As of August 22, the junta troops fired with artillery mortars upon nearby villages, including Taung Kyar Inn village, and more than 200 villagers are still fleeing to safety.

“The victim, 50-year-old Mann Myint Kyaw, was hit by the shell and died on the spot due to the military Junta’s artillery weapons launching into Taung Kyar Inn village, Kyon Do Township, Karen State. Three local homes were also damaged. As of August 23, the junta forces continued to fire into the village. Their planes were also flying very low,” according to a youth group providing food aid in the area.

On August 20, artillery weapons fired by the military exploded in Taung Talar village in Kyon Do Township and damaged four cattle belonging to Daw Moo Thunt Hlaing.

Many villages in Kyon Do Township have now become battlefields. Some of them are being attacked to the point where people can no longer live there, and many villagers are taking refuge inside the KNU’s control area.

Mon State

Abductions are also ongoing. In the afternoon of the 29th of July, two young men, one from Lamaing and another from Mawkanin village, Ye Township, Mon State, were arrested by the police at the entrance to Ye town, according to locals. The junta is attempting to defame them through a lawsuit through baseless evidence of supporting opposition groups. 

Those who have fled their homes from Hnit Ka Yin village are moving to towns with close relatives in Ye Township, Thanbyuzayt, Mudon and Mawlamyine, and guest houses and monasteries in those cities. Most of them require emergency assistance. The residents in the village are worried and gather together to sleep at night. Most families who have left their homes in the villages are concerned about their homes.

On 4 August, ten others were arrested on the same accusations in the village quarters of Bilin Township, Mon State. Junta forces allegedly accused those people of informing and connecting with the People’s Defense Forces (PDFs). They were abducted on charges of providing financial support for them and condemning the junta on social media.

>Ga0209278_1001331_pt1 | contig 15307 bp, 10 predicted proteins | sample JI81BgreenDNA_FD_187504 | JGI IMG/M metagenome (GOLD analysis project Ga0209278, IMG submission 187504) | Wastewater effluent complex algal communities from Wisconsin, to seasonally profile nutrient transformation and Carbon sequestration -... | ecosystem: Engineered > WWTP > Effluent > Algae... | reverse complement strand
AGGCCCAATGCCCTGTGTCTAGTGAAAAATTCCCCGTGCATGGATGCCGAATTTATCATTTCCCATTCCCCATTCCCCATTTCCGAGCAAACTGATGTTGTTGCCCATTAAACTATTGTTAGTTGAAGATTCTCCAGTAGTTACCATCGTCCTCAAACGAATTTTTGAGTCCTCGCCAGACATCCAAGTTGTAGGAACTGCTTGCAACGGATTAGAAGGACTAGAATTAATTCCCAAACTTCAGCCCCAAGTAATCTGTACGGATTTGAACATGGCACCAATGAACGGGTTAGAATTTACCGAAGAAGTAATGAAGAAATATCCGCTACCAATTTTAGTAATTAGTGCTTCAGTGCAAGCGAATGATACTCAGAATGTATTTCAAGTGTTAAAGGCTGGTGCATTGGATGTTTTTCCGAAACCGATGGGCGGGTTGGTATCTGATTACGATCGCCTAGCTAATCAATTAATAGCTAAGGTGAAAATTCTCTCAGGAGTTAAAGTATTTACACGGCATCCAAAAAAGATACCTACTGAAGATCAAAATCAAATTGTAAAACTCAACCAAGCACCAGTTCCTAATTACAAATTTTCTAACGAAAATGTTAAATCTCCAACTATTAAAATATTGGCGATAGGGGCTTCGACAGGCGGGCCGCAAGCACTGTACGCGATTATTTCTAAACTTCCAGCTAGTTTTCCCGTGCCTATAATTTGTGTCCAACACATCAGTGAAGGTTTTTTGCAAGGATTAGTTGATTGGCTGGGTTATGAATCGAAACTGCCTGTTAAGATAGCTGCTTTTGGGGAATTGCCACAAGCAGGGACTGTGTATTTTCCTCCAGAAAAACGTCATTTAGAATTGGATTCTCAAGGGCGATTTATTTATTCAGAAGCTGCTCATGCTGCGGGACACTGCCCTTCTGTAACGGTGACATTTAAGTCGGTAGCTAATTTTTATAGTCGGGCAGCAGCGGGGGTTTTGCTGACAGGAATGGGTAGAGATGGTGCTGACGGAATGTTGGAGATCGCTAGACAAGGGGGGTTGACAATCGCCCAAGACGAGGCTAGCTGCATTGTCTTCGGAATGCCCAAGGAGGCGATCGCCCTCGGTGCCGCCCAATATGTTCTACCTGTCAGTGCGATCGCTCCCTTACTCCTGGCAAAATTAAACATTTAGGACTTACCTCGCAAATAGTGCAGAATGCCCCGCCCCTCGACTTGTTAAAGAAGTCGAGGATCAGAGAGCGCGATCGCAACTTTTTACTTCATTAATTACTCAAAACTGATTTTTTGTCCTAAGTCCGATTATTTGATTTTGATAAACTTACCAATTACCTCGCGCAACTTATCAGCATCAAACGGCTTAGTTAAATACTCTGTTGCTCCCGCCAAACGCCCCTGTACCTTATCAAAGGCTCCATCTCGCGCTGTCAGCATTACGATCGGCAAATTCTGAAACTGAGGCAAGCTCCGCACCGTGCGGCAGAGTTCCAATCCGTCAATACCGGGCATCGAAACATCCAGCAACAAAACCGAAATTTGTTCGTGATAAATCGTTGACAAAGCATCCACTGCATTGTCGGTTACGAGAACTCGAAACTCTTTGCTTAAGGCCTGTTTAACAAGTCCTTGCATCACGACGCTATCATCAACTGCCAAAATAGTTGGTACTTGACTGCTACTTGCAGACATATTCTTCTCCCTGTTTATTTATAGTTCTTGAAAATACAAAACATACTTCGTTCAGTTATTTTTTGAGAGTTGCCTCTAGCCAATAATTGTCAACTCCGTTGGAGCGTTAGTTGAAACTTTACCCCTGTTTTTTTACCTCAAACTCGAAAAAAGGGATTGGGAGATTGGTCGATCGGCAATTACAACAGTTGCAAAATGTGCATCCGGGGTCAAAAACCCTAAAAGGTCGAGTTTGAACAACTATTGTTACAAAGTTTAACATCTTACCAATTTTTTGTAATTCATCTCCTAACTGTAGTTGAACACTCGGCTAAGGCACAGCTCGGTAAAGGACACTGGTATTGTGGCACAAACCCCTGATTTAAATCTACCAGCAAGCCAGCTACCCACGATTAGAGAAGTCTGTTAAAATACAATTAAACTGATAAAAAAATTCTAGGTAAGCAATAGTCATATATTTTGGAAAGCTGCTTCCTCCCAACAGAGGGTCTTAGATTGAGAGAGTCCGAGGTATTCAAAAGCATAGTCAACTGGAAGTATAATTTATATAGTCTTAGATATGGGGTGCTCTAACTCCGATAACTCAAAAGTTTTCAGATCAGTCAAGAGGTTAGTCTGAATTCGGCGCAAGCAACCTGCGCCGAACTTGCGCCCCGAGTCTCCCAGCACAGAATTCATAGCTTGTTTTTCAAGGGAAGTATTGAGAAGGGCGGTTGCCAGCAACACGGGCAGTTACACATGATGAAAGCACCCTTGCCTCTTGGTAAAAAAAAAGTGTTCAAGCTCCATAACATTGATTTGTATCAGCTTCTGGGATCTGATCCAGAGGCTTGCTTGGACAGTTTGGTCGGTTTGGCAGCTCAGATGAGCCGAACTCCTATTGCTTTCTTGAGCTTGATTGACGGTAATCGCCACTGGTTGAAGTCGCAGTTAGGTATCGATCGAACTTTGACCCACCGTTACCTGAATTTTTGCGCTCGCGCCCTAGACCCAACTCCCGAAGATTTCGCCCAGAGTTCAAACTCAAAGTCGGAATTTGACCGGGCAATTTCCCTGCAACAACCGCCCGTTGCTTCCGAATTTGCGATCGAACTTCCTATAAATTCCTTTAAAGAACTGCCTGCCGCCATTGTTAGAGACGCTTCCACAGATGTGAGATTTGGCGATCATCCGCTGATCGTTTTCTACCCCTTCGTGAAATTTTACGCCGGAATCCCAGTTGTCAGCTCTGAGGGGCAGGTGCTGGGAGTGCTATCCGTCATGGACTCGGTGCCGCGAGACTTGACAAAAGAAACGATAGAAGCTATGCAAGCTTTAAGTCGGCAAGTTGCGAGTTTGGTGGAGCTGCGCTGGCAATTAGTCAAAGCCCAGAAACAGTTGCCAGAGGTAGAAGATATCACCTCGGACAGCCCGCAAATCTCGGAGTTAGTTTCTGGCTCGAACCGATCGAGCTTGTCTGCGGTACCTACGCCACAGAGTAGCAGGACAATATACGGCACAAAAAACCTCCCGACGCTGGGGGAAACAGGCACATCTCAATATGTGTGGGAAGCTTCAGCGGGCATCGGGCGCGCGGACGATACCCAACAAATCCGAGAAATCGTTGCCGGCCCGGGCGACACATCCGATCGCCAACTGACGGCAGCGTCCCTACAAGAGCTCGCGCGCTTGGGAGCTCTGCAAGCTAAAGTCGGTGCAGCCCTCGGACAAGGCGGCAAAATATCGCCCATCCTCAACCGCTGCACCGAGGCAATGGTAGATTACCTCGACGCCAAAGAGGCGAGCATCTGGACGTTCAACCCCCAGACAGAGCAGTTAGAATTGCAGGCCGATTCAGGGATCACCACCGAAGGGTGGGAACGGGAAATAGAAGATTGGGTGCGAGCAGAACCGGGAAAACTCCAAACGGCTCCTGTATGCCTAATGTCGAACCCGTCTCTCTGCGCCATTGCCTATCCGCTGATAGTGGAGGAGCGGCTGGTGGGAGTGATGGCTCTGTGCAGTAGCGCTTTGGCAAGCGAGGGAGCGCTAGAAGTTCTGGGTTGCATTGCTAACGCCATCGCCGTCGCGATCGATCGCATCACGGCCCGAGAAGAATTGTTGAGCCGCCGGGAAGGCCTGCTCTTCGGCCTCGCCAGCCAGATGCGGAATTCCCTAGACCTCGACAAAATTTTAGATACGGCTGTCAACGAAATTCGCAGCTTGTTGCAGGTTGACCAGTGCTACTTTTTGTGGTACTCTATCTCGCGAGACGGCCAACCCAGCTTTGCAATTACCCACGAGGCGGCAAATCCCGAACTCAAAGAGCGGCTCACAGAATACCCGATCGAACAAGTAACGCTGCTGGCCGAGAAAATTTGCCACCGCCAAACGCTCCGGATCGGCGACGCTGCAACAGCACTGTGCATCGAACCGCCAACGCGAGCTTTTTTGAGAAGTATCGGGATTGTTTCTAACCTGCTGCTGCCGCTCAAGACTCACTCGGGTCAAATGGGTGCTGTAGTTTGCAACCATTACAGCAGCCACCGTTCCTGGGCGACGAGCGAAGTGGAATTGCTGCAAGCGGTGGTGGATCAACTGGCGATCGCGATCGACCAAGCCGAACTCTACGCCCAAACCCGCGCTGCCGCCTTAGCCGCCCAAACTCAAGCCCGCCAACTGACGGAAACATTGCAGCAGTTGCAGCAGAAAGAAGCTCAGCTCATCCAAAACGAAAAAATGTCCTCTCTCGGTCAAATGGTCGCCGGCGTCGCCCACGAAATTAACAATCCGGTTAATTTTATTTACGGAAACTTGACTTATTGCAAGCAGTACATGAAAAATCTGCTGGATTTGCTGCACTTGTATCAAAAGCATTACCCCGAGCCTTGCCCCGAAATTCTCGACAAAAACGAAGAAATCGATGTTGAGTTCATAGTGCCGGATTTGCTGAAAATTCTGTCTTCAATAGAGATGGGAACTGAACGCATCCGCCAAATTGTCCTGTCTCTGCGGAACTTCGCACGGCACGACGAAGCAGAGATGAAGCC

The arrested victims are private bank employees Ma Ei Phyu Sin, a teacher of the Civil Disobedience Movement, Daw Aye Aye Khaing, Ko Zaw Win Oo from Metta Gold Shop, about 10, including Ko Win Naing.

“They have been arresting people with various accusations since the third week of last month. Those who have money are extorted and freed. Those who cannot pay are jailed,” a local said.

Among those arrested by the military, the gold shop owner and two youths were released after paying the ransom, while the rest have been still detained at Bilin Police station.

Those suspected of being affiliated with opposition forces also face severe threats. A resident of Theinzayat was arrested and charged with alleged connections to the People’s Defense Forces.

Ko San Tun Oo, a resident of Ward No. 3, Theinzayat town, Kyaik Hto township, Mon State, was abducted and beaten on accusations that he was involved in the bomb attack in Theinzayat last July. After that, the military issued Articles 50(I) and 52(A) of the Anti-Terrorism Act, which can punish Ko San Tun Oo with life imprisonment. The case has been opened at Theinzayat Police Station, Mon State.

“The young man works at the car wash shop. He is not related to any organization. They allegedly arrested him when they could not find the real culprit of the bomb attack,” said a local of Theinzayat. Ko San Tun Oo was allegedly targeted for sharing the activities of the National Unity Government (NUG) and the People’s Defense Force (PDF) on the social network Facebook, which was discovered on his phone.

In the two-and-a-half-years since the failed coup in Burma, nearly 20,000 people have been arrested, and more than 7,000 have been sentenced to prison terms, the Assistance Association for Political Prisoners (AAPP) announced on August 9.

The homes of activists are also increasingly being confiscated by the military. At 10 AM on August 17, members of the Northern Ward administration, including the military junta and police from Kyaik Hto, came and sealed off the family home of Ko Ye Thwe Nyi, actively participating in the Spring Revolution.

The military junta came to the home of Ko Ye Thwe Nyi’s parents four days ago and warned the family members to leave the house.

“Ko Ye Thwe Nyi was an ordinary civilian who lived peacefully at home, surviving and running Steel Structure Workshop before the military coup. He chose to seek shelter in the revolutionary area after being hunted down by the junta troops for protesting against the coup. Many youths like him from Kyaik Hto are standing according to their political convictions in the liberated area,” said a relative of the victim, a resident of Kyaik Hto town. Ko Ye Thwe Nyi’s wife is also a school teacher in the Civil Disobedience Movement.

“The information spread by the military junta is that the house Ko Ye Thwe Nyi used to live in was sealed off because he participated in attacks on the military, including the shooting at the Kyaik Htee Yoe mountain bus station,” said a resident.